How to Improve Your SSAT/ISEE Scores Before the Admissions Deadlines this Winter
With private school admissions deadlines approaching, we sat down with Premium Tutor and SSAT/ISEE curriculum writer Matthew Kiesner to answer some parent FAQs about the tests. For reference, here are our SSAT and ISEE Quick Facts sheets!
Do you have any general advice for parents of students taking the SSAT or ISEE?
The advice is really going to vary depending on which test. For the SSAT, know your options. Students can take the Jan 7th and Feb 4th paper test. There is also a paper-based flex test that can be scheduled on demand, and the digital at-home SSAT is available on most weekends. I would suggest planning to test more than once.
For the ISEE, there are only three testing seasons. The fall season is done and the Spring season is too far past application deadlines, so a student can only take the ISEE once during the current winter season.
When are application deadlines?
This will vary by school and region, but a good generalization would be Feb 1st. Many schools will take the Feb 4th SSAT scores if you send them as soon as they are available.
What should I do if my student’s score is in a lower percentile than expected?
It’s important to understand that the percentiles are not offering a nationwide ranking, as the pool of students only includes those taking the SSAT. All and all, they tend to be a highly motivated and prepared bunch. It’s also very rare for a school to state a firm cutoff percentile, as the school needs a variety of students to create a student body. Special interests–such as sports, music, theater, and debate–can add a lot of value to the student’s admission portfolio.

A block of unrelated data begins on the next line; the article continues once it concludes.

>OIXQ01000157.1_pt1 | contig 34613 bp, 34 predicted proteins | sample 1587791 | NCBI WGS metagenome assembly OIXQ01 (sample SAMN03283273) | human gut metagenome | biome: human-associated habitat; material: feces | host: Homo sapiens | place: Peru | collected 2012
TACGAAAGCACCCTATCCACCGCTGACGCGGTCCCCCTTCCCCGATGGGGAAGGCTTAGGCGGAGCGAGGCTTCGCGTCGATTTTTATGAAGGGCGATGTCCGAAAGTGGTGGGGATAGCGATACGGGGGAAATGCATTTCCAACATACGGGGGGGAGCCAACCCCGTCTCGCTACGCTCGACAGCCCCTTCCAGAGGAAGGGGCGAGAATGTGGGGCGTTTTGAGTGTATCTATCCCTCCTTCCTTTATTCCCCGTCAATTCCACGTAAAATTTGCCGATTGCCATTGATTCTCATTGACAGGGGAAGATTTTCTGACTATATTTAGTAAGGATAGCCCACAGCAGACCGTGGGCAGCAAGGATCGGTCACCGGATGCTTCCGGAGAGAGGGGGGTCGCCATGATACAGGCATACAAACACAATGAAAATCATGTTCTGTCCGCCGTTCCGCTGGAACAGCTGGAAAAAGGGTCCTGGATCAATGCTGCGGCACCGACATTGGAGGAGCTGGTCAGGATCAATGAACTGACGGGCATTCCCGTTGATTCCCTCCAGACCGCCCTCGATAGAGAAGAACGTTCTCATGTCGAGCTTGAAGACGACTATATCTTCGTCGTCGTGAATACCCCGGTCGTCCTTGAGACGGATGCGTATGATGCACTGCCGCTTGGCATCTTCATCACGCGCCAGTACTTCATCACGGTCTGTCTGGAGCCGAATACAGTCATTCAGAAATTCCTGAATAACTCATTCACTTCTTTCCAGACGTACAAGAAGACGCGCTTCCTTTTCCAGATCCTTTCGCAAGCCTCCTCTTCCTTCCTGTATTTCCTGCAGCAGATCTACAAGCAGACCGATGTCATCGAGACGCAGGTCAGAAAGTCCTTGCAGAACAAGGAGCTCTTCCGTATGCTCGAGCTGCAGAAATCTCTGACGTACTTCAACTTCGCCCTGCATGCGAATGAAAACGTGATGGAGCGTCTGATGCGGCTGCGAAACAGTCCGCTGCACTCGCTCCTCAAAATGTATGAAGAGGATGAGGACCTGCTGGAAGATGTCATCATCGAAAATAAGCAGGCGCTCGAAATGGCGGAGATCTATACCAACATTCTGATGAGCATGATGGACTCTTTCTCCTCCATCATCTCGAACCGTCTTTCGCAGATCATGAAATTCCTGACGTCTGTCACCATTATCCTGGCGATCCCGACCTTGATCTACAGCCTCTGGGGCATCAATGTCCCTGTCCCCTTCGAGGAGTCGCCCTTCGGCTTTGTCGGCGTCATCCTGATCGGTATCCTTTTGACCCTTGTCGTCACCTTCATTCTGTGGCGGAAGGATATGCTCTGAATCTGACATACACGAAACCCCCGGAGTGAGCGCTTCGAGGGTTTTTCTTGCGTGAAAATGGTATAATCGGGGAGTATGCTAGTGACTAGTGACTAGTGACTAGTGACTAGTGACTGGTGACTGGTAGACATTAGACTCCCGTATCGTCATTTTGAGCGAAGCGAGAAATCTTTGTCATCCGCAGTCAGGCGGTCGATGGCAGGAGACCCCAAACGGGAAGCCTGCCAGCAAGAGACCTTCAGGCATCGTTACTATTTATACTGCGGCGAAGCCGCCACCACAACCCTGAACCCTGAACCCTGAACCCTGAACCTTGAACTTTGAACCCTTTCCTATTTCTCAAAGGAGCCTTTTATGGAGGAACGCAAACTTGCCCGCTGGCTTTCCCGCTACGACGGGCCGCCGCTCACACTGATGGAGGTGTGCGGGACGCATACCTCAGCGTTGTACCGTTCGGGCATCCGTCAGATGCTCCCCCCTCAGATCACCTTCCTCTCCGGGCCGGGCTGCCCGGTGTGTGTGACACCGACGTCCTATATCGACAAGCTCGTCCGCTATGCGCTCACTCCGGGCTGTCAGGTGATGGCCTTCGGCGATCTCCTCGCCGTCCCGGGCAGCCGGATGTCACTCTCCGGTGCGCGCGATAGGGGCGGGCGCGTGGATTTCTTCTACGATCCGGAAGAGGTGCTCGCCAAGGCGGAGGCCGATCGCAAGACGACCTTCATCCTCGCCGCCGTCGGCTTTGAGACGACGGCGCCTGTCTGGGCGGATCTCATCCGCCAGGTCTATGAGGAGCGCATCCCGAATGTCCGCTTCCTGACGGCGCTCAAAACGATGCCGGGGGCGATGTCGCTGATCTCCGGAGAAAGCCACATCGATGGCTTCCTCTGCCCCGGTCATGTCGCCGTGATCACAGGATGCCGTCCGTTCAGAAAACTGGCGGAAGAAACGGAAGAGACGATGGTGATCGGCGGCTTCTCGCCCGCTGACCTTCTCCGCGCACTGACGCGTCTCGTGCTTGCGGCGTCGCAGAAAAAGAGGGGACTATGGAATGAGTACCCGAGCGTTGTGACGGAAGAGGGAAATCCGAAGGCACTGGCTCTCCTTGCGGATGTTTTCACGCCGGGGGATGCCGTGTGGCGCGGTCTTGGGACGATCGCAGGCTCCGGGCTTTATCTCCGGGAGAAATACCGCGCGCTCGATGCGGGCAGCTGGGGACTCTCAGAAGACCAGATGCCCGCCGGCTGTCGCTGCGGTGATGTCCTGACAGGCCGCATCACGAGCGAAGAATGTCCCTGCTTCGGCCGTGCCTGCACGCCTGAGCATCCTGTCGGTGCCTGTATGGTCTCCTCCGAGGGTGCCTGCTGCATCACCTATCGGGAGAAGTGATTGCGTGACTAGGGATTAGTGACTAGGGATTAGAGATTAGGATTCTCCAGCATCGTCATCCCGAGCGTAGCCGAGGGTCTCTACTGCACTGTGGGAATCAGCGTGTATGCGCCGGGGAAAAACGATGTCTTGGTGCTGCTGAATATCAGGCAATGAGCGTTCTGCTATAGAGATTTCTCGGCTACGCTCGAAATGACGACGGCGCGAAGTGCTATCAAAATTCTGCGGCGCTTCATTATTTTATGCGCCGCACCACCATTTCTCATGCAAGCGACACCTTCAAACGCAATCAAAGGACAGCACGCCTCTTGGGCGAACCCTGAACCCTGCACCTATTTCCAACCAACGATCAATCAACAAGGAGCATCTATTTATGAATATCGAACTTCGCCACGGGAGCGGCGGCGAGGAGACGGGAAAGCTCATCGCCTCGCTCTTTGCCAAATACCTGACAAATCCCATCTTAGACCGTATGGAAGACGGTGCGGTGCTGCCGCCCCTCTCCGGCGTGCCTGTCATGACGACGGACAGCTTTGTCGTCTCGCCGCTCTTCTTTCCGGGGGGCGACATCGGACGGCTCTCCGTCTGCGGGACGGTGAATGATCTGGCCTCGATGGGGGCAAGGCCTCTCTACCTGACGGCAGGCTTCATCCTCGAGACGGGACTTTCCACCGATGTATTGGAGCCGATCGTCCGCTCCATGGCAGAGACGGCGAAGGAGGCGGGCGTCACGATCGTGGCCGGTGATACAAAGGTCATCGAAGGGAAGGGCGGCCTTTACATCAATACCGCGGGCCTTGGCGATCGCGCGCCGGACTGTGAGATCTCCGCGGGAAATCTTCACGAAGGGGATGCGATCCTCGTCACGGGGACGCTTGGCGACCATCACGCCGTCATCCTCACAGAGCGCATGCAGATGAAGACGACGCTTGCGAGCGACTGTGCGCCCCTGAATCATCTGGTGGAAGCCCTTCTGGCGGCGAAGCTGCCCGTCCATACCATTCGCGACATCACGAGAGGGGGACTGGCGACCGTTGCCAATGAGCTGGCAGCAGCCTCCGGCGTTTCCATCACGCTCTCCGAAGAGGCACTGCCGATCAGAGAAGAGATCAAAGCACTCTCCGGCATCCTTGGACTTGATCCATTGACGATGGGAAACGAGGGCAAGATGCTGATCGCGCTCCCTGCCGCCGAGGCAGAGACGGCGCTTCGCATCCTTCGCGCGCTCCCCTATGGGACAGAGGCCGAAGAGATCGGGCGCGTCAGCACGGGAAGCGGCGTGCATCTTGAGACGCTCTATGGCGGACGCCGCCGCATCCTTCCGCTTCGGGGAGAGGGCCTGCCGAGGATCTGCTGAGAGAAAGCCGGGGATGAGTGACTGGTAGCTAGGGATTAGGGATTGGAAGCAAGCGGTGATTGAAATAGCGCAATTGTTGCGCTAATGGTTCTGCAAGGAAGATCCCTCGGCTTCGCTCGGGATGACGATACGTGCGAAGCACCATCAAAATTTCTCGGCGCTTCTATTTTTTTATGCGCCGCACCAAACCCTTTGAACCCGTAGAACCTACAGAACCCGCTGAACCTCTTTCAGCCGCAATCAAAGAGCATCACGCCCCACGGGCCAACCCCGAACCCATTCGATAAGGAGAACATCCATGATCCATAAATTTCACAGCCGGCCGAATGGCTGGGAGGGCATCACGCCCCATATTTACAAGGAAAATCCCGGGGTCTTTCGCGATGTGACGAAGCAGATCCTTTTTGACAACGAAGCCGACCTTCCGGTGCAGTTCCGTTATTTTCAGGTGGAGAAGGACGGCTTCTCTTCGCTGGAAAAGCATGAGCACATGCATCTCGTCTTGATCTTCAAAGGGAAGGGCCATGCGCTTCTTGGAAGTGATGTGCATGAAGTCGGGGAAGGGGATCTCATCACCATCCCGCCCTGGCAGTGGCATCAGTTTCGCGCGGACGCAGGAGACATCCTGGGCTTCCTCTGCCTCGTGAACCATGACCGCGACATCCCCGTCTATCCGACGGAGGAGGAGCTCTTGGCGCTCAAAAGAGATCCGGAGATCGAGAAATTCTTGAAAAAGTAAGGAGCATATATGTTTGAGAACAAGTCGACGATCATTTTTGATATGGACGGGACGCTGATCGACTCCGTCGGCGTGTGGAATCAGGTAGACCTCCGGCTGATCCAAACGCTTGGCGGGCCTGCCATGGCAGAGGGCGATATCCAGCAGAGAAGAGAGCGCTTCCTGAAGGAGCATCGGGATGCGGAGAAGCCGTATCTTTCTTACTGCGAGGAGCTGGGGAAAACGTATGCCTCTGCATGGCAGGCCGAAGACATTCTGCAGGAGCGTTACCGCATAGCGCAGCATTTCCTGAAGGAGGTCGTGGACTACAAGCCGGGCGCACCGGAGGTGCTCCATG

But my student does well in school. Why would their score not reflect that?
Neither the SSAT nor the ISEE are well aligned to school curriculum. Both include math content that will likely extend beyond a student’s grade level. Additionally, the analogies on the SSAT and the sentence completions and quantitative comparisons on the ISEE are question types rarely used in schools. It’s fair to acknowledge that both of these tests are idiosyncratic and out-of-sync with many widely used curriculum. However, they are both coachable and with practice and instruction, many students are able to meet their true potential.
What might a tutoring plan look like?
The first step would be to determine baseline percentiles, either by using a practice test or by looking at scores from a previous official test. The next step would be to figure out whether the student is missing content, strategies, or both. Tutoring sessions will be tailored to your student’s specific needs with focused instruction and practice.
Schedule a call with an Applerouth Advisor to discuss SSAT and ISEE tutoring options for your child. Your Advisor will help you build a customized plan and let you know how you can get up to 6 free hours of tutoring when you enroll in private prep during our #DecemberDeal.